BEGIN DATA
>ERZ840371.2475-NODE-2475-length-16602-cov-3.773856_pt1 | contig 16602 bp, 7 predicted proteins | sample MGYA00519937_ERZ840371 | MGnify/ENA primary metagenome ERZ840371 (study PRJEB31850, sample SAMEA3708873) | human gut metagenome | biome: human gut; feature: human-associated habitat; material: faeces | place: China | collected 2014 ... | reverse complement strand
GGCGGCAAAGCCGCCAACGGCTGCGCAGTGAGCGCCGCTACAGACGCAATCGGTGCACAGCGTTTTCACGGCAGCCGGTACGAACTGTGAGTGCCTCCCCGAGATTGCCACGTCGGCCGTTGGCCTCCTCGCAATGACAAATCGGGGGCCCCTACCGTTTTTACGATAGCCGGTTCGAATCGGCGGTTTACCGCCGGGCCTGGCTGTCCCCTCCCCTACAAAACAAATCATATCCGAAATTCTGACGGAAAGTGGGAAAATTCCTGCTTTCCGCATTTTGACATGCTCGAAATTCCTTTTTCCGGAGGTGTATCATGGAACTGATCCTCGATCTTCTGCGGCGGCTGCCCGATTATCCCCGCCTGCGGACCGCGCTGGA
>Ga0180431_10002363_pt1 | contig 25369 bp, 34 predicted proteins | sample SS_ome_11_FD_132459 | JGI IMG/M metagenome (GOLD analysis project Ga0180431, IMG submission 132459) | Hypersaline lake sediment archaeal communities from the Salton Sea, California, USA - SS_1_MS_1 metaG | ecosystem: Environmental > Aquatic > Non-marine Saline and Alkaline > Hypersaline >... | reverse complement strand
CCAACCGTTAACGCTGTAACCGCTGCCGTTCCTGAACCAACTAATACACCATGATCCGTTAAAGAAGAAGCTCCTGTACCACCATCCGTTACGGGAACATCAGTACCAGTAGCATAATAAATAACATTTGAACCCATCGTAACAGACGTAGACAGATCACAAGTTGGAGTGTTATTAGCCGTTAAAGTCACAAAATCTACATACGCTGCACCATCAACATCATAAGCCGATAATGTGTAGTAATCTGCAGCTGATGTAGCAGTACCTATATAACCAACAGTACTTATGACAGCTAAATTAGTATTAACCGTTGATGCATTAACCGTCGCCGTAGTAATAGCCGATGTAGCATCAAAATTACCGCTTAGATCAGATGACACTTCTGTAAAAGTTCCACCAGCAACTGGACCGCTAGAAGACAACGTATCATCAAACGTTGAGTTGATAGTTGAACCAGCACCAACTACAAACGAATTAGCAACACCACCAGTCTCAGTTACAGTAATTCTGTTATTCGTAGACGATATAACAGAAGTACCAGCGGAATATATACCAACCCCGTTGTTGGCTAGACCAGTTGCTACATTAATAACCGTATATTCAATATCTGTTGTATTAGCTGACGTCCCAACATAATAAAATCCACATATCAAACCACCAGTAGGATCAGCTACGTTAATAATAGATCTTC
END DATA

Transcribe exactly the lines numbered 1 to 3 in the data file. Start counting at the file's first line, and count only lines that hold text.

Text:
>ERZ840371.2475-NODE-2475-length-16602-cov-3.773856_pt1 | contig 16602 bp, 7 predicted proteins | sample MGYA00519937_ERZ840371 | MGnify/ENA primary metagenome ERZ840371 (study PRJEB31850, sample SAMEA3708873) | human gut metagenome | biome: human gut; feature: human-associated habitat; material: faeces | place: China | collected 2014 ... | reverse complement strand
GGCGGCAAAGCCGCCAACGGCTGCGCAGTGAGCGCCGCTACAGACGCAATCGGTGCACAGCGTTTTCACGGCAGCCGGTACGAACTGTGAGTGCCTCCCCGAGATTGCCACGTCGGCCGTTGGCCTCCTCGCAATGACAAATCGGGGGCCCCTACCGTTTTTACGATAGCCGGTTCGAATCGGCGGTTTACCGCCGGGCCTGGCTGTCCCCTCCCCTACAAAACAAATCATATCCGAAATTCTGACGGAAAGTGGGAAAATTCCTGCTTTCCGCATTTTGACATGCTCGAAATTCCTTTTTCCGGAGGTGTATCATGGAACTGATCCTCGATCTTCTGCGGCGGCTGCCCGATTATCCCCGCCTGCGGACCGCGCTGGA
>Ga0180431_10002363_pt1 | contig 25369 bp, 34 predicted proteins | sample SS_ome_11_FD_132459 | JGI IMG/M metagenome (GOLD analysis project Ga0180431, IMG submission 132459) | Hypersaline lake sediment archaeal communities from the Salton Sea, California, USA - SS_1_MS_1 metaG | ecosystem: Environmental > Aquatic > Non-marine Saline and Alkaline > Hypersaline >... | reverse complement strand